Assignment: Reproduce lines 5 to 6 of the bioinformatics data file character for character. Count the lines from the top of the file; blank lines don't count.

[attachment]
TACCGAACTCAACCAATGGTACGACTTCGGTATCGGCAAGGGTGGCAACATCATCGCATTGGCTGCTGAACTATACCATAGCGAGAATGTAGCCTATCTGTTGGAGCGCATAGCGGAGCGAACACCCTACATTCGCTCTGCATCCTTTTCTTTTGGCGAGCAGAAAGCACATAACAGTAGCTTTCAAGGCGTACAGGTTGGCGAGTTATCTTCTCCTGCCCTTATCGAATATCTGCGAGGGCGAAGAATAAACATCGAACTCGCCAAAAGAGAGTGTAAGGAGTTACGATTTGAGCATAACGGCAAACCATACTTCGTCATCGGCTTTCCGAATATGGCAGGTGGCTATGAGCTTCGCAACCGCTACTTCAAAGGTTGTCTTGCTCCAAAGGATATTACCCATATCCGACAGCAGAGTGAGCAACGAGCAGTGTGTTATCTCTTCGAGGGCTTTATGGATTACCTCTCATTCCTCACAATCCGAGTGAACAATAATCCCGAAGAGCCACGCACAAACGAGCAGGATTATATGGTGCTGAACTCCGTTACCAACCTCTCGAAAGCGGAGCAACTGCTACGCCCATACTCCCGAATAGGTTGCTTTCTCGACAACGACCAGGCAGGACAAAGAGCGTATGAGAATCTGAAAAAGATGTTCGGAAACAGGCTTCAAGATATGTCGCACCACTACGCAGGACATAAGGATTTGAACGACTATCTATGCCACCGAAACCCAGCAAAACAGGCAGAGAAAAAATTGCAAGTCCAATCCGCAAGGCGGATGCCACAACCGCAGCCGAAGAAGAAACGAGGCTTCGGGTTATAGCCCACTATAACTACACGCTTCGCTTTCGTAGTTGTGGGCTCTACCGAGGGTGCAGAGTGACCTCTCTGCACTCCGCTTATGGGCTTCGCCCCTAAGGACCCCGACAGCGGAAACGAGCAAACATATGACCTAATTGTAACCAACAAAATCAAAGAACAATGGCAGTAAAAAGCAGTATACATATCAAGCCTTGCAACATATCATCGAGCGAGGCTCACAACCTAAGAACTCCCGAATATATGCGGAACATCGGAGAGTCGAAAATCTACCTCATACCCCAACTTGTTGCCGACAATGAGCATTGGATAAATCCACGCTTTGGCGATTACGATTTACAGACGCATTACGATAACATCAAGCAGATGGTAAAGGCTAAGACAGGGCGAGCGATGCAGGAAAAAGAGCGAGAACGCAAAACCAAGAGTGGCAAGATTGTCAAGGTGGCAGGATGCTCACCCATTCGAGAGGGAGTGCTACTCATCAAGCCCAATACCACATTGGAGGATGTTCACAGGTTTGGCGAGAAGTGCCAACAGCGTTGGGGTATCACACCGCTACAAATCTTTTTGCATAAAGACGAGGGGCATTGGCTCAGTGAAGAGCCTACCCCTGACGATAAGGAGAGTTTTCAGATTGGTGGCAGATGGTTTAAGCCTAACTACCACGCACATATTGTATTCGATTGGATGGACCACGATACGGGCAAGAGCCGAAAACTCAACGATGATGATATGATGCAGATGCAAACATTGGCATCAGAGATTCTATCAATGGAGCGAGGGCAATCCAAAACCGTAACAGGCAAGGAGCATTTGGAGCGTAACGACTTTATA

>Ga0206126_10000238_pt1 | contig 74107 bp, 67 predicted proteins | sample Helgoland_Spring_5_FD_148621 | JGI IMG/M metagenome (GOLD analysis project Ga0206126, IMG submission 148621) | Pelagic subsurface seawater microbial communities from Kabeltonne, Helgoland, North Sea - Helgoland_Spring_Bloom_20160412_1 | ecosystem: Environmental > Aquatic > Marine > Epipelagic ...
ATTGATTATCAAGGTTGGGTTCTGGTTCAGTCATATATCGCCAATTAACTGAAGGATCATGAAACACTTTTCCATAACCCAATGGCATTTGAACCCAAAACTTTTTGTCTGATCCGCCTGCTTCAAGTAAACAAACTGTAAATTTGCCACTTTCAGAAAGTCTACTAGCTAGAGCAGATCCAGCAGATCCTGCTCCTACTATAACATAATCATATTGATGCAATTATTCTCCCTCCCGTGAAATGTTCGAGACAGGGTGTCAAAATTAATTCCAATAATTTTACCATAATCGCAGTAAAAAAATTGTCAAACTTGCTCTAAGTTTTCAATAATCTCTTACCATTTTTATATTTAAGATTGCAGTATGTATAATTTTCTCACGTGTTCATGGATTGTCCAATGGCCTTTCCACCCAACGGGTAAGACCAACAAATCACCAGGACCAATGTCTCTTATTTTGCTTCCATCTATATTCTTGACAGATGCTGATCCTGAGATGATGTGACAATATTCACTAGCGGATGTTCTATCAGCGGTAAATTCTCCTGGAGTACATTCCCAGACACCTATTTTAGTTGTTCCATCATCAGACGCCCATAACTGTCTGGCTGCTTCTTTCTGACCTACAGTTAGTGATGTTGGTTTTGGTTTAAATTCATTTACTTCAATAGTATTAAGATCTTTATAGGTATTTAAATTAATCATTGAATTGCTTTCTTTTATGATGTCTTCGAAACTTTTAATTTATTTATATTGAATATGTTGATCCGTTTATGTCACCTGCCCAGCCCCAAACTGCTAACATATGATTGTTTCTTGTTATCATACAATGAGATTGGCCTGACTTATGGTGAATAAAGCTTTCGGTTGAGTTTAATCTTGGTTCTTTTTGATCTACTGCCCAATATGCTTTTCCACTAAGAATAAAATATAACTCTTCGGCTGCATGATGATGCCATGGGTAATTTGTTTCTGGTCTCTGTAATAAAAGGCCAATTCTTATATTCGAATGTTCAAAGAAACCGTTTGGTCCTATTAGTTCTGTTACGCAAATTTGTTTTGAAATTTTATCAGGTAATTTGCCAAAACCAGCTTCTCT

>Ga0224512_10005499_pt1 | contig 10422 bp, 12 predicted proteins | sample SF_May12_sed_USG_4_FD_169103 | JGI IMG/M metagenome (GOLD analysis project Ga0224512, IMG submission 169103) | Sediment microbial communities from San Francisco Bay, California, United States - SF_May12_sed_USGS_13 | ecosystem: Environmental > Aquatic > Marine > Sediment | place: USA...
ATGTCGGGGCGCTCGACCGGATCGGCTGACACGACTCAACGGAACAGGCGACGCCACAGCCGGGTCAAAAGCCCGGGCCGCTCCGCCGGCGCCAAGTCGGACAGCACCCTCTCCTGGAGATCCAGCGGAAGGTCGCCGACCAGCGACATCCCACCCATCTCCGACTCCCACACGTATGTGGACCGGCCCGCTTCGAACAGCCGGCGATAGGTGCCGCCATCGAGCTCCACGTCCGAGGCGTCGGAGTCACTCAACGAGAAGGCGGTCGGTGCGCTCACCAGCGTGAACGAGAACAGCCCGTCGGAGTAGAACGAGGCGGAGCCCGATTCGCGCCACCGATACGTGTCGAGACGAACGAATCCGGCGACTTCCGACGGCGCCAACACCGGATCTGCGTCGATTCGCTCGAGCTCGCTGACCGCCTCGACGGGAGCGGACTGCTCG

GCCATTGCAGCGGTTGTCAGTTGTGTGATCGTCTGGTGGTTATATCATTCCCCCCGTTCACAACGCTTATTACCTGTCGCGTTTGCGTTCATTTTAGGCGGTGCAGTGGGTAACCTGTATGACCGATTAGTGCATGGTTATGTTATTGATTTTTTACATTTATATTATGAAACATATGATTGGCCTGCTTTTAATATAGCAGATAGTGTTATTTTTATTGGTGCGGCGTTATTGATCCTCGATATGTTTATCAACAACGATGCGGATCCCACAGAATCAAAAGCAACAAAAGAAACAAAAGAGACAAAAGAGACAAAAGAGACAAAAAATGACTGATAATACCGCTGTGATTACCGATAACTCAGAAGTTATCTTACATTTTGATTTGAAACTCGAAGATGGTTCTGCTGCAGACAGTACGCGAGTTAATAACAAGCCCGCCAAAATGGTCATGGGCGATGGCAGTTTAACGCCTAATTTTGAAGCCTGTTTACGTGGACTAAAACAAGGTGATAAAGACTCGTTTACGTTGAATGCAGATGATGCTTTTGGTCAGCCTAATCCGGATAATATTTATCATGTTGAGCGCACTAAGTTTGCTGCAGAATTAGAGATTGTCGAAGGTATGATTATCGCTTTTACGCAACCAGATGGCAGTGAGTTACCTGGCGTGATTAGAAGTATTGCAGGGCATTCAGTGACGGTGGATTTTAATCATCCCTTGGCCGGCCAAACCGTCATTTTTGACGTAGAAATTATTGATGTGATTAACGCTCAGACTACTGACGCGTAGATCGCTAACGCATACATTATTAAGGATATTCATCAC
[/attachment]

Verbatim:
ATGTCGGGGCGCTCGACCGGATCGGCTGACACGACTCAACGGAACAGGCGACGCCACAGCCGGGTCAAAAGCCCGGGCCGCTCCGCCGGCGCCAAGTCGGACAGCACCCTCTCCTGGAGATCCAGCGGAAGGTCGCCGACCAGCGACATCCCACCCATCTCCGACTCCCACACGTATGTGGACCGGCCCGCTTCGAACAGCCGGCGATAGGTGCCGCCATCGAGCTCCACGTCCGAGGCGTCGGAGTCACTCAACGAGAAGGCGGTCGGTGCGCTCACCAGCGTGAACGAGAACAGCCCGTCGGAGTAGAACGAGGCGGAGCCCGATTCGCGCCACCGATACGTGTCGAGACGAACGAATCCGGCGACTTCCGACGGCGCCAACACCGGATCTGCGTCGATTCGCTCGAGCTCGCTGACCGCCTCGACGGGAGCGGACTGCTCG

GCCATTGCAGCGGTTGTCAGTTGTGTGATCGTCTGGTGGTTATATCATTCCCCCCGTTCACAACGCTTATTACCTGTCGCGTTTGCGTTCATTTTAGGCGGTGCAGTGGGTAACCTGTATGACCGATTAGTGCATGGTTATGTTATTGATTTTTTACATTTATATTATGAAACATATGATTGGCCTGCTTTTAATATAGCAGATAGTGTTATTTTTATTGGTGCGGCGTTATTGATCCTCGATATGTTTATCAACAACGATGCGGATCCCACAGAATCAAAAGCAACAAAAGAAACAAAAGAGACAAAAGAGACAAAAGAGACAAAAAATGACTGATAATACCGCTGTGATTACCGATAACTCAGAAGTTATCTTACATTTTGATTTGAAACTCGAAGATGGTTCTGCTGCAGACAGTACGCGAGTTAATAACAAGCCCGCCAAAATGGTCATGGGCGATGGCAGTTTAACGCCTAATTTTGAAGCCTGTTTACGTGGACTAAAACAAGGTGATAAAGACTCGTTTACGTTGAATGCAGATGATGCTTTTGGTCAGCCTAATCCGGATAATATTTATCATGTTGAGCGCACTAAGTTTGCTGCAGAATTAGAGATTGTCGAAGGTATGATTATCGCTTTTACGCAACCAGATGGCAGTGAGTTACCTGGCGTGATTAGAAGTATTGCAGGGCATTCAGTGACGGTGGATTTTAATCATCCCTTGGCCGGCCAAACCGTCATTTTTGACGTAGAAATTATTGATGTGATTAACGCTCAGACTACTGACGCGTAGATCGCTAACGCATACATTATTAAGGATATTCATCAC